A memorial plaque was placed on the town hall building in 1994
If there was an instance when the scourge of binge-drinking plumbed new depths, it was during this horrific night of violence.
Crazed after drinking the night away in a pub, a group of men armed themselves with iron bars and attacked police officers who dared to halt their revelry.
Unleashing a merciless assault on Inspector William Donaldson, the officer was left fatally injured.
Yet, this shocking incident of drink-fuelled savagery did not happen on the mean streets of modern day Britain - but in a quiet rural village 150 years ago.
Nonetheless, the residents of Haslemere in Surrey still hold an annual service in memory of the brave but tragic death of Mr Donaldson.
And he is remembered thanks largely to the efforts of a local historian who uncovered the shocking tale.
In 1984, Jeff Harwood, 64, came across the records of Mr Donaldson's death as he researched the building of a railway line down to Portsmouth in the 1850s.
"A lot of navvies came to work there [in Haslemere], they were a pretty rough lot," said Mr Harwood.
"They worked hard, they were well paid and they tended to do what they liked."
However, their tempers were raised when police stopped their drinking and one of the navvies ended up being escorted to a lock-up within the town hall.
Mr Harwood said: "They had been drinking heavily and got a bit excited about it.
"They went home and got various clubs and bats to break him out of jail."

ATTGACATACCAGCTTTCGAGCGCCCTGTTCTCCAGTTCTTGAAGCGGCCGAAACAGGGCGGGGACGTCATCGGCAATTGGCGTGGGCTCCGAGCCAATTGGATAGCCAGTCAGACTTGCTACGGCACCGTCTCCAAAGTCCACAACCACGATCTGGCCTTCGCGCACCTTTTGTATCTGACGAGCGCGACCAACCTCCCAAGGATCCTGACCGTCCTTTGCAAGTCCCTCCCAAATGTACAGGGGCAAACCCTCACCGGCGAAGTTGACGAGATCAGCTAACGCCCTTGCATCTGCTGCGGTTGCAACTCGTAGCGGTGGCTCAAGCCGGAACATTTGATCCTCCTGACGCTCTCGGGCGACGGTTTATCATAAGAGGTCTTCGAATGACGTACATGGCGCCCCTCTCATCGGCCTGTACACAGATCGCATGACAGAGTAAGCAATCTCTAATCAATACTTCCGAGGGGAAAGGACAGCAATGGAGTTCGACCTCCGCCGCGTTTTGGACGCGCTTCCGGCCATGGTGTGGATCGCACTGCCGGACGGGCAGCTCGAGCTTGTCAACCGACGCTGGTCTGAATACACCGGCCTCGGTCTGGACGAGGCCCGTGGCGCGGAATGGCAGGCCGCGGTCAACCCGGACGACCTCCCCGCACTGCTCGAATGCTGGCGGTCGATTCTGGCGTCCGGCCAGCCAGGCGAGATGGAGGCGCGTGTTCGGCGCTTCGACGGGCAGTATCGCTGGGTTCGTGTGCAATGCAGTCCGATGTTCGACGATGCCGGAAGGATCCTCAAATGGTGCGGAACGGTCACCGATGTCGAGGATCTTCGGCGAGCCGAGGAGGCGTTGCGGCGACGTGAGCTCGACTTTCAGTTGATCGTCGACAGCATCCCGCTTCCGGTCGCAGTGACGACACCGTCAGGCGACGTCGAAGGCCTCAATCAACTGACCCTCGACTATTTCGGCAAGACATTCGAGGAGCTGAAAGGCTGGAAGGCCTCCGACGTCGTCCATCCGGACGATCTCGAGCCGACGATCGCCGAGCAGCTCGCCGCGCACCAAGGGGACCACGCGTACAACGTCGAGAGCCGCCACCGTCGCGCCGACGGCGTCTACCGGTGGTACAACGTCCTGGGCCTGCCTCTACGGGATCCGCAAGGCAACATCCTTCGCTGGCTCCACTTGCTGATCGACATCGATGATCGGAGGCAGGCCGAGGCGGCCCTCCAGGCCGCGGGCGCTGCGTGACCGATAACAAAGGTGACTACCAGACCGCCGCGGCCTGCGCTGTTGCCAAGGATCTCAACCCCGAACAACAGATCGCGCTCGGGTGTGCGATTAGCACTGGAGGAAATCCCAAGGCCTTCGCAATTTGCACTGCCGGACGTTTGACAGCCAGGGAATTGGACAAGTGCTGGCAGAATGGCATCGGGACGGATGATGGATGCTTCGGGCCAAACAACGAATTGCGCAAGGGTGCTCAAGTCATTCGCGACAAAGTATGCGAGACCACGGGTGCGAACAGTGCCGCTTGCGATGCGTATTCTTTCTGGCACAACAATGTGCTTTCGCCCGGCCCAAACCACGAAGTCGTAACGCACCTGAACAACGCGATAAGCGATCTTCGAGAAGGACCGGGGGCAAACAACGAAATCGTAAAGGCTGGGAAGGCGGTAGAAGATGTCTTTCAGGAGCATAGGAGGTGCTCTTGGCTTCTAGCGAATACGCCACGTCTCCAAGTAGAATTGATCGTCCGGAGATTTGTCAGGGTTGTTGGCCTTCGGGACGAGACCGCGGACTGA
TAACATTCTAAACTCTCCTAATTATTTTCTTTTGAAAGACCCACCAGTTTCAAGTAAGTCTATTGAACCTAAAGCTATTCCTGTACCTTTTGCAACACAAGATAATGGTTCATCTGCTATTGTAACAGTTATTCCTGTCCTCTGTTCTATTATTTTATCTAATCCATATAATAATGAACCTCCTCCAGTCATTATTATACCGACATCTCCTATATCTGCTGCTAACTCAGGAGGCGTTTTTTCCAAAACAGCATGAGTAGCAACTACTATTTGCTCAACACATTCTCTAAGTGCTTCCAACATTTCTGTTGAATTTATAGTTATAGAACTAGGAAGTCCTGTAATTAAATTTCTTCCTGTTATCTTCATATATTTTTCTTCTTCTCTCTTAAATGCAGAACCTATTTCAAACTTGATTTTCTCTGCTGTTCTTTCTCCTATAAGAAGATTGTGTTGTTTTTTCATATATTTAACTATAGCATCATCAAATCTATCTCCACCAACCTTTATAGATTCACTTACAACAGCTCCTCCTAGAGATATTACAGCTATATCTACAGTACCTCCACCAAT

But they were met at the town hall by three police officers.
Standing with Mr Donaldson were Pc James Freestone and a special officer called Doctor Bishopp.
"The navvies attacked and Donaldson was killed," said Mr Harwood.
A navvy called Samuel Woods hit him over the head with an iron bar, fracturing his skull.
Five men were prosecuted, with Woods convicted of manslaughter and deported to Australia to serve a 20-year sentence.
Mr Harwood said he was "surprised and amazed" in 1984 to have uncovered such a big story, but one which was nevertheless "not widely known".
He immediately began an annual commemorative ceremony by printing a booklet called "The Hero of Haslemere" and presenting it to a local police sergeant.
Every year since then an informal gathering of people has marched round the town hall three times, in recognition of the number of officers who faced the navvy mob.
This year marks the 150th anniversary of Mr Donaldson's death and a church service was held in Haslemere on Friday.
Jeff Harwood said he discovered a 'rather big story' in 1984
A wreath was laid at the spot where he fell outside the town hall.
Chief Constable Bob Quick, of Surrey Police, attended the memorial service at St Bartholomew's Church, where Mr Donaldson is buried in an unmarked grave.
The Scottish-born officer had only been posted to Haslemere in 1854, and died at the age of 47 leaving a wife and five children.
His family moved to Dorking after the killing, and Mr Harwood said there were still some of his descendants living in Surrey today.
The "Hero of Haslemere" was the first Surrey police officer to be killed while on duty.
The only other one was Pc John Schofield, shot dead by a man he challenged in Caterham on 6 July 1974.
Mr Harwood said the mob killing of a police inspector in 1855 was covered with a paragraph in the Illustrated London News.
A police spokeswoman said: "We perceive violence and crime differently now but it was still going on back then.
"People have been murdering people for time immemorial."